# Diagonalization of Hermitian Matrices (part 2) | Summary and Q&A

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January 19, 1970
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IIT Madras - B.S. Degree Programme
Diagonalization of Hermitian Matrices (part 2)

## TL;DR

The lecture discusses the spectral theorem, which states that Hermitian matrices are unitarily diagonalizable, and the corollary for real symmetric matrices being orthogonally diagonalizable.

## Key Insights

• ❓ The spectral theorem states that Hermitian matrices are unitarily diagonalizable, whereas the corollary applies to real symmetric matrices being orthogonally diagonalizable.
• 👻 The proof of the spectral theorem utilizes Schur's theorem, which allows for the transformation of any matrix into an upper triangular matrix.
• 🫤 The diagonalization of a Hermitian matrix involves finding a unitary matrix that can transform it into a diagonal matrix with real numbers as entries.

## Transcript

Welcome to lecture 5 in week 5 of machine learning foundations. We are continuing the discussion on the linear algebra side of things. In this particular lecture, we will be able to prove the most important theorem that we wanted to get to which is the spectral theorem, which in essence states the following a Hermitian matrix is unitarily diagonali... Read More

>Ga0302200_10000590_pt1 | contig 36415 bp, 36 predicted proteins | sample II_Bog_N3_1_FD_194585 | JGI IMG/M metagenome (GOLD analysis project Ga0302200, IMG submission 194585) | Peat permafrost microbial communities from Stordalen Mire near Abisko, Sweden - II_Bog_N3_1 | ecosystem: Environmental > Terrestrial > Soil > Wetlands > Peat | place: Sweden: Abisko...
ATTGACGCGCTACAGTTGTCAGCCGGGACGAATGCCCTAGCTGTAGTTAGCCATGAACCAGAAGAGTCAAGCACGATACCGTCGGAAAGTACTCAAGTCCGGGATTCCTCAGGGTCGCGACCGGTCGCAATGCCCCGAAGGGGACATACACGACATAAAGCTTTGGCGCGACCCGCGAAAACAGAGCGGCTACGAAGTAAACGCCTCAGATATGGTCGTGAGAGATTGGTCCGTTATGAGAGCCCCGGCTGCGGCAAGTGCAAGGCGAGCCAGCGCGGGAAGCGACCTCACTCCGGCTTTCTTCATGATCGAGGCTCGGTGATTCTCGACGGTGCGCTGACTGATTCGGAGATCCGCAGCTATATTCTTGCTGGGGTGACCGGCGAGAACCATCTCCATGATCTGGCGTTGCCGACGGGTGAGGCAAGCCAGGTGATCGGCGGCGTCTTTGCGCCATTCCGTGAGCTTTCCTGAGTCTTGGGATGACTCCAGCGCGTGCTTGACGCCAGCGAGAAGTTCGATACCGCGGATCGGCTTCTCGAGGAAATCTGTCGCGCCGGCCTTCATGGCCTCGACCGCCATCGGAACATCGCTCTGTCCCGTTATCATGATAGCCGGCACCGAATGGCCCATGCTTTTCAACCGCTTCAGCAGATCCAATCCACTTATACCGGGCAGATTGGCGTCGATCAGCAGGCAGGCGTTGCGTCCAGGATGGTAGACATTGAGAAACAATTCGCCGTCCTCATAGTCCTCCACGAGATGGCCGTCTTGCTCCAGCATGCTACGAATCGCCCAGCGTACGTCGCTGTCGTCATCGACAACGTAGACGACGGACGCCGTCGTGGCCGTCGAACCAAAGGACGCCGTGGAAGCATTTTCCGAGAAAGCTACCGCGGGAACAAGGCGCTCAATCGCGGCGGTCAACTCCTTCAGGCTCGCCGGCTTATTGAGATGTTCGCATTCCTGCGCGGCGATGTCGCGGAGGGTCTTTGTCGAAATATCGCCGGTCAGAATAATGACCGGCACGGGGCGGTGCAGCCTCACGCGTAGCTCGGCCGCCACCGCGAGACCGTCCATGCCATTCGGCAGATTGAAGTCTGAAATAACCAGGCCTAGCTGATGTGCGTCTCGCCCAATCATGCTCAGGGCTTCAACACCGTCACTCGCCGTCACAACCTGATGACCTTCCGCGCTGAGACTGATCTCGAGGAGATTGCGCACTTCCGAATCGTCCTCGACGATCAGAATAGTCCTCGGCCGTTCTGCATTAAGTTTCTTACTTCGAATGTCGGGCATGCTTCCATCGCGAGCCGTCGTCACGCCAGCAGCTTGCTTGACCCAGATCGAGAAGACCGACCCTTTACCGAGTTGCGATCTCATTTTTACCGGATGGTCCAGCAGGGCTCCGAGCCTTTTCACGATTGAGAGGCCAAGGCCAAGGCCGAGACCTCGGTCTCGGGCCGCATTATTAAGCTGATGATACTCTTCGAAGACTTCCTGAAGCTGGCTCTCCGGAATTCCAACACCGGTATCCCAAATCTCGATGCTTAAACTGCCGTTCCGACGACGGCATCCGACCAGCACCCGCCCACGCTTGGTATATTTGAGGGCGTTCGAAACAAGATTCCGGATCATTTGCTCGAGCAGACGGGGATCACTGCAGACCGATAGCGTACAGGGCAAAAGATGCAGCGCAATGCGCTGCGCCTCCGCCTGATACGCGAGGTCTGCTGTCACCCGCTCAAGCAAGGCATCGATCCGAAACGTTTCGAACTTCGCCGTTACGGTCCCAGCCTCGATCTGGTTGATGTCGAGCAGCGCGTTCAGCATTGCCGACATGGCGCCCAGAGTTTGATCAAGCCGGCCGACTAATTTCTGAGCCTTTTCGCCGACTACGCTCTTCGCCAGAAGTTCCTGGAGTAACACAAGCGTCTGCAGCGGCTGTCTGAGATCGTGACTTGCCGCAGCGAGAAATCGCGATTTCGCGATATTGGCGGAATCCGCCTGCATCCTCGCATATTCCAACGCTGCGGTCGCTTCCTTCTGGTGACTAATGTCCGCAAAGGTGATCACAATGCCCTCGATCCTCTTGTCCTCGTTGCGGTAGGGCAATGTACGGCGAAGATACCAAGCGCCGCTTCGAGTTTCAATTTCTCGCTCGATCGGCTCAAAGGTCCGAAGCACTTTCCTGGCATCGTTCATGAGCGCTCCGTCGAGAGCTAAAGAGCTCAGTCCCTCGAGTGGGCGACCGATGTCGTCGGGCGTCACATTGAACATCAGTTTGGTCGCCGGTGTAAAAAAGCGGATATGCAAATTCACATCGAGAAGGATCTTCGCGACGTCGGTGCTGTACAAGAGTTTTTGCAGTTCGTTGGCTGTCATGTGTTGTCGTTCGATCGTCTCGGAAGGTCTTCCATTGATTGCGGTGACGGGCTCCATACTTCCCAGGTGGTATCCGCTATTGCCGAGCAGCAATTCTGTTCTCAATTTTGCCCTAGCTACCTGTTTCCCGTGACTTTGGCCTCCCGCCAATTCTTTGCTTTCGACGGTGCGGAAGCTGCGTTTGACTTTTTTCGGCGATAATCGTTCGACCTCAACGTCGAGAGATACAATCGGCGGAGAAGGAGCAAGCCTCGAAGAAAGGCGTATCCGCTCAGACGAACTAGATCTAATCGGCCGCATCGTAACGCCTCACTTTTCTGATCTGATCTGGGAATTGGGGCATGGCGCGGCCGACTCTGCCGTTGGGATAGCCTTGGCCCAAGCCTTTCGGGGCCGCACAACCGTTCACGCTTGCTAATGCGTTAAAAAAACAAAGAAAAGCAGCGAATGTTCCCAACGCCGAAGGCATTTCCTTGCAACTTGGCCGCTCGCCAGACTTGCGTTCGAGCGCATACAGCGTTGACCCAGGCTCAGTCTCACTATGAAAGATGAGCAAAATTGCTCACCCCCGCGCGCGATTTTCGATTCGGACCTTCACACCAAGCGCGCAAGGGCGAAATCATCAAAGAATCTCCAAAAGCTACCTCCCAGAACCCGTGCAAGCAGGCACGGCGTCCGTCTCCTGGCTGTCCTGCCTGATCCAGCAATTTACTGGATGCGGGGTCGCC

### Q: What is the spectral theorem?

The spectral theorem states that a Hermitian matrix can be transformed into a diagonal matrix using a unitary matrix. For real symmetric matrices, they can be orthogonally diagonalized using an orthogonal matrix.

### Q: How is the proof for the spectral theorem derived?

The proof of the spectral theorem relies on Schur's theorem, which states that every matrix is upper triangularizable. By applying Schur's theorem, we can show that a Hermitian matrix can be transformed into an upper triangular matrix, which can then be further simplified to a diagonal matrix.

### Q: Are all unitarily diagonalizable matrices Hermitian?

No, the converse of the spectral theorem is not true. There are matrices that are unitarily diagonalizable without being Hermitian. The lecture provides an example of such a matrix, where the matrix is not equal to its Hermitian transpose but still has distinct eigenvalues.

### Q: How are real symmetric matrices related to the spectral theorem?

Real symmetric matrices are a special case of Hermitian matrices. The corollary to the spectral theorem states that real symmetric matrices can be orthogonally diagonalized using an orthogonal matrix, leading to a diagonal matrix with real entries.

## Summary & Key Takeaways

• The lecture introduces the spectral theorem, which states that a Hermitian matrix is unitarily diagonalizable, meaning it can be transformed into a diagonal matrix using a unitary matrix.

• This theorem also applies to real symmetric matrices, which can be orthogonally diagonalized using an orthogonal matrix.

• The lecture provides a proof for the spectral theorem using Schur's theorem, which states that every matrix is upper triangularizable.

• An example is given to demonstrate the diagonalization of a Hermitian matrix and a real symmetric matrix.